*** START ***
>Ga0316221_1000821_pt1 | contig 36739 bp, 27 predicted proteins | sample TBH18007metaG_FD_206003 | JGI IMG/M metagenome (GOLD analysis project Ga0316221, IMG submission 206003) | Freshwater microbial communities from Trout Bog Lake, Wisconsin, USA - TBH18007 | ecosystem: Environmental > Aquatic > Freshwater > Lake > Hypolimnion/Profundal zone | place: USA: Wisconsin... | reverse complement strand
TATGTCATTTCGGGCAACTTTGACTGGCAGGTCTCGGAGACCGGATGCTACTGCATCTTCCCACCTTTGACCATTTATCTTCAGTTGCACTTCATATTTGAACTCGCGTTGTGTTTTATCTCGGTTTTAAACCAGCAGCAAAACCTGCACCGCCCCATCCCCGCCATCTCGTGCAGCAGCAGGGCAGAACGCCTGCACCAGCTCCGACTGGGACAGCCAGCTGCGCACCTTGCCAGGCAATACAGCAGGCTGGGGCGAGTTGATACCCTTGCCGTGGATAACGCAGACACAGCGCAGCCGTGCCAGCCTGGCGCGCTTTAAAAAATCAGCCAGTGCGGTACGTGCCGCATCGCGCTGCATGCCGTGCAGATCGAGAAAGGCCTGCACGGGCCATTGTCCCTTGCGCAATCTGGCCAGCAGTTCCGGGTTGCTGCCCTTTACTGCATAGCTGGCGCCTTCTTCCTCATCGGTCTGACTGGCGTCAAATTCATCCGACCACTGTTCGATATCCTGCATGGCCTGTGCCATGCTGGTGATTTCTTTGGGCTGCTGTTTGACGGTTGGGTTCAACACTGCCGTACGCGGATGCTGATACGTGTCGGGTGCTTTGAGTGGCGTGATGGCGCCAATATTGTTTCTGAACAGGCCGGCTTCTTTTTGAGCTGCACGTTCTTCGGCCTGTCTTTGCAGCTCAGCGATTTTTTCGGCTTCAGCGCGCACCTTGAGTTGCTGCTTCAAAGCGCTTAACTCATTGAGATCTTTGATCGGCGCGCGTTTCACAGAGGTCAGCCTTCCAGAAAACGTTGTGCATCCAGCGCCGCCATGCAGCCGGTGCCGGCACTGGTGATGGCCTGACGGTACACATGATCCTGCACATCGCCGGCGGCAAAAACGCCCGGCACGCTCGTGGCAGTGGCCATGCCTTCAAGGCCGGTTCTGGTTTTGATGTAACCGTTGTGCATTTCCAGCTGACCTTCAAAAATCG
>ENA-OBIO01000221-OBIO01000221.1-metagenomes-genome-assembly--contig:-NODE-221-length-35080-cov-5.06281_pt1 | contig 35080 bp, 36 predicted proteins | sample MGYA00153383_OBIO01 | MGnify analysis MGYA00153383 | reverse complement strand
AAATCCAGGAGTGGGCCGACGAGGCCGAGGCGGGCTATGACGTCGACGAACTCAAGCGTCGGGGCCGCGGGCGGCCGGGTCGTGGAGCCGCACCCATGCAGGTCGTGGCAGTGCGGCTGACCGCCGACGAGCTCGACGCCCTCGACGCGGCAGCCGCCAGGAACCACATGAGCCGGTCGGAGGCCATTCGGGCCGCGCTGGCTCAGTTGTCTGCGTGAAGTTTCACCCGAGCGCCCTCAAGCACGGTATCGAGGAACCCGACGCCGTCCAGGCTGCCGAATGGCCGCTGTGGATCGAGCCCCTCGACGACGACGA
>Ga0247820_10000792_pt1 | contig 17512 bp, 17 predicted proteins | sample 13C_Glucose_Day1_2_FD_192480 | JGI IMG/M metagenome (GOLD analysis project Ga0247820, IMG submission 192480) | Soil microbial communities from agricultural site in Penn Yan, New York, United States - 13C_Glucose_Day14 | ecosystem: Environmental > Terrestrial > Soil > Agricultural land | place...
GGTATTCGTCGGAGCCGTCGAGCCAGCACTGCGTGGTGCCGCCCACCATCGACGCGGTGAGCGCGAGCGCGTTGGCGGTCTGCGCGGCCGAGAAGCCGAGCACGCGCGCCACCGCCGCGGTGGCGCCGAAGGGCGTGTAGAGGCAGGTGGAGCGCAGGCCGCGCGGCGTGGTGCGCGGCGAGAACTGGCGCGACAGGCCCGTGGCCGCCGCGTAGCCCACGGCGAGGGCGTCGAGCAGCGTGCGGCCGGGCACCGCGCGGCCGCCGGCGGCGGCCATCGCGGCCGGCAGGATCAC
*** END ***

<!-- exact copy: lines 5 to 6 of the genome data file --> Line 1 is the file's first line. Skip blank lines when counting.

>Ga0247820_10000792_pt1 | contig 17512 bp, 17 predicted proteins | sample 13C_Glucose_Day1_2_FD_192480 | JGI IMG/M metagenome (GOLD analysis project Ga0247820, IMG submission 192480) | Soil microbial communities from agricultural site in Penn Yan, New York, United States - 13C_Glucose_Day14 | ecosystem: Environmental > Terrestrial > Soil > Agricultural land | place...
GGTATTCGTCGGAGCCGTCGAGCCAGCACTGCGTGGTGCCGCCCACCATCGACGCGGTGAGCGCGAGCGCGTTGGCGGTCTGCGCGGCCGAGAAGCCGAGCACGCGCGCCACCGCCGCGGTGGCGCCGAAGGGCGTGTAGAGGCAGGTGGAGCGCAGGCCGCGCGGCGTGGTGCGCGGCGAGAACTGGCGCGACAGGCCCGTGGCCGCCGCGTAGCCCACGGCGAGGGCGTCGAGCAGCGTGCGGCCGGGCACCGCGCGGCCGCCGGCGGCGGCCATCGCGGCCGGCAGGATCAC